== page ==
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May 4th, 2019 - Yew Erdri Ming — LiveJournal

About May 4th, 2019

A Sexy Dame and a Twisted Scheme 04:43 pm


Arguably, the most interesting thing about 1954's Pushover is all the movies it's not. A film noir starring Fred MacMurray, it very obviously invites a lot of comparisons to Double Indemnity, comparisons that vividly highlight Pushover's flaws. But there are also strange echoes of great Alfred Hitchcock movies that hadn't been released yet, Rear Window and Vertigo.



Pushover was Kim Novak's first film in a credited role. She's captivating; beautiful, sexy, and ethereal, and it made me think how perfect she was for Vertigo, really better than Hitchcock's first choice for the role, Vera Miles. Something about Novak's manner suggests her peculiar type of femme fatale; a kind of forceful artifice, an unabashed cunning and a paradoxical simple-heartedness. In his book length interview with Alfred Hitchcock, Francois Traffaut talks about Kim Novak as having, "an animal-like sensuality. That quality is accentuated, I suppose, by the fact that she wears no brassiere." Hitchcock replied, "That's right, she doesn't wear a brassiere. As a matter of fact, she's particularly proud of that!"



The absence of a bra is really obvious in the scene where Novak's character in Pushover, Lona, first takes home MacMurray's character, Paul. Like in Vertigo, he's a detective who's been hired to spy on her, though in this case sex seems to be "part of the plan"; there's the implication that Paul seducing and sleeping with her is all part of the undercover operation sanctioned by the department. This may have seemed slightly less morally repugnant to the audience because MacMurray maintains a professional, disinterested attitude while Novak exudes carnality, but it would be a mistake to conclude absolutely the filmmakers see nothing wrong with Paul's actions or the institutional support for them. It then turns out that Paul and his partner, Rick (Phil Carey), are conducting a long-running stake out of Lona's apartment with binoculars across the street--and think nothing of spying on her neighbours. We overhear some crude comments from a couple other detectives about the physical attributes of one of the other female tenants. There is a sense director Richard Quine is subtly criticising the presumption of moral authority that sanctions the kind of voyeurism these men indulge in.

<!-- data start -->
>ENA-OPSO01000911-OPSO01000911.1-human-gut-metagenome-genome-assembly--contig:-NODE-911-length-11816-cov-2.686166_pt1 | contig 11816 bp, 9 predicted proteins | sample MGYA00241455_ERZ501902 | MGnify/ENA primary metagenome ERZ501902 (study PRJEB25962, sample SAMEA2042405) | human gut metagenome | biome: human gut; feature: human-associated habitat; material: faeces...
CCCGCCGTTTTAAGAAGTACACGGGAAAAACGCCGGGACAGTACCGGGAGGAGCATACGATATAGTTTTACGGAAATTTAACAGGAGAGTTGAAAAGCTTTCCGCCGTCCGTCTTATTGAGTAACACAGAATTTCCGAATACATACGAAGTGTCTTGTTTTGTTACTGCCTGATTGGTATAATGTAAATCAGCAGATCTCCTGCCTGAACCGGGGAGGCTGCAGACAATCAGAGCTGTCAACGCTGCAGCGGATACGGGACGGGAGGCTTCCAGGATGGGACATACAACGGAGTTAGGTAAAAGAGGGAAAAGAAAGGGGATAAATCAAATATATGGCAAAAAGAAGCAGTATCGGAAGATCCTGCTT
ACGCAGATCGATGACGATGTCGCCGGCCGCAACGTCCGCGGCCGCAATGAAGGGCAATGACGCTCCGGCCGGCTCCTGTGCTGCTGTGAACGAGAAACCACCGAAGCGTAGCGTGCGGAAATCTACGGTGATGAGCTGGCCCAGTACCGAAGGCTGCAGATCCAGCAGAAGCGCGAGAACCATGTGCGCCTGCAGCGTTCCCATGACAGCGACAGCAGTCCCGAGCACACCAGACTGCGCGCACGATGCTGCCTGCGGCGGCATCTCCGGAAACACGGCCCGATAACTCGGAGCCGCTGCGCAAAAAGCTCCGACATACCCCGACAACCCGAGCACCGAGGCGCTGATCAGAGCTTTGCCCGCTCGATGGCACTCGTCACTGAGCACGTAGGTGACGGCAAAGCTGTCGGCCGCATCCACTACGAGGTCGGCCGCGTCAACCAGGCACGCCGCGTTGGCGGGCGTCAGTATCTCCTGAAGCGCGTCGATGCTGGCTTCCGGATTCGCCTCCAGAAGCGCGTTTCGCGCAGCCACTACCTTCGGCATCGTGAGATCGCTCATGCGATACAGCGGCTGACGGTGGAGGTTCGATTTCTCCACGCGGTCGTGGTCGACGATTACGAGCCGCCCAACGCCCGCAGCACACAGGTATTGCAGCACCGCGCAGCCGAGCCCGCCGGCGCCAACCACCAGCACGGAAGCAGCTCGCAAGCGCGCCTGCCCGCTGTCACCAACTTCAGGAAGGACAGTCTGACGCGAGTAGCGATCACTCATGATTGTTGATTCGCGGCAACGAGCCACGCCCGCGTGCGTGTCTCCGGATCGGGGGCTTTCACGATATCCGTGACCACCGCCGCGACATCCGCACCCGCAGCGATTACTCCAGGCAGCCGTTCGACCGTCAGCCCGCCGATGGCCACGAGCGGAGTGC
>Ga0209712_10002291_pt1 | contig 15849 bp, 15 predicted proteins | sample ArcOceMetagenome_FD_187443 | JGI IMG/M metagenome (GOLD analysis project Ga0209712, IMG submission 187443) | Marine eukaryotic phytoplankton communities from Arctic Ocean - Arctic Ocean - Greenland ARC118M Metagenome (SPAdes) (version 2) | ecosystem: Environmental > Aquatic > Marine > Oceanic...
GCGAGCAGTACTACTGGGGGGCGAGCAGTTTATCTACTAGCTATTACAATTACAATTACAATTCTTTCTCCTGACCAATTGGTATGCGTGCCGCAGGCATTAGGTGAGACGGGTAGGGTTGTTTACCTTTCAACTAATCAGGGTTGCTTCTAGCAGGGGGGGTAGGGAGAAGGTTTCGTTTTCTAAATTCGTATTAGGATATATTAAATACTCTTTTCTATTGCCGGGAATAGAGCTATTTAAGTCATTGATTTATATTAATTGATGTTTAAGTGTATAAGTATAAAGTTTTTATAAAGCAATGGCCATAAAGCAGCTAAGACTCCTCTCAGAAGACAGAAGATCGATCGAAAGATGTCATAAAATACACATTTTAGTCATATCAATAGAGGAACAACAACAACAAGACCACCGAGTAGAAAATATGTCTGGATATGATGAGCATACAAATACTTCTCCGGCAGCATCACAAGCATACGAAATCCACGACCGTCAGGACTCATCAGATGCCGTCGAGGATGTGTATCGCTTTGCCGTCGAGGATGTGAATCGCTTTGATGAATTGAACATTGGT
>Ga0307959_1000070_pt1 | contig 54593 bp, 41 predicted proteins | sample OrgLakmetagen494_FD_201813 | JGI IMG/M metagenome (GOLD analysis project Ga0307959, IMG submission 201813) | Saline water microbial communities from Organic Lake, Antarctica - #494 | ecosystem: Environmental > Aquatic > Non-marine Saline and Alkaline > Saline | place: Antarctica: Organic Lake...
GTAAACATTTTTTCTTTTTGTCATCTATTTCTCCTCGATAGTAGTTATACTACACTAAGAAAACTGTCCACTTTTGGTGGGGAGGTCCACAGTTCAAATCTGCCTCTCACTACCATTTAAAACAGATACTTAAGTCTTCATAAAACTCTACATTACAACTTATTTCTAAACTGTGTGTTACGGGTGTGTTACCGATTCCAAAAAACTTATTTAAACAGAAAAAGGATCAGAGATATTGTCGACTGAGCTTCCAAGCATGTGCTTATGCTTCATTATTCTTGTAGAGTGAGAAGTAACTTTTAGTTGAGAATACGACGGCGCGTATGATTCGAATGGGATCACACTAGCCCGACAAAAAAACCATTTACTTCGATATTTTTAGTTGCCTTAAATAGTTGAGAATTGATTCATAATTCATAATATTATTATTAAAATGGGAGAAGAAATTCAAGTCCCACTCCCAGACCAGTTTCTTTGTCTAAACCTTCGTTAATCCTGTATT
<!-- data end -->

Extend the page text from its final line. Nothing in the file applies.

The shots remind one strongly of Rear Window, a film that would be released three months after Pushover. Something must have been in the air in Hollywood or, more likely, overheard at lunches. But Pushover lacks Hitchcock's style and subtlety that draw the viewer in to contemplating troubling questions.

Dorothy Malone has a role in the film as Lona's disappointingly straight-laced next door neighbour, Ann, with whom Rick starts falling in love after shamelessly peeping on her for weeks. Every time she's introduced into a shot, the score lamely switches to peaceful, pretty strings, making sure the audience is constantly reminded just how innocent and pure and good and sweet Ann is. The lack of nuance is the main problem with Paul, as well. His deciding to turn crook early on and then spend most of the movie improvising as his schemes fall apart is all distinctly reminiscent of Double Indemnity. But Paul lacks all of Walter's heart. Paul just seems to be coldly using everyone; the filmmakers either failed to recognise or didn't care that part of what made Walter's transgressions in Double Indemnity so fascinating is that he was also the man who cared about Dietrichson's daughter and who had a genuine and sweet friendship with his boss, Keyes. There's never really a sense of love between Paul and Rick though some effort is made to show the two have a moderately comfortable partnership.



Ultimately the film comes down as too simplistic to be a truly great noir but there's a lot to admire in it, too. Pushover is available on The Criterion Channel.
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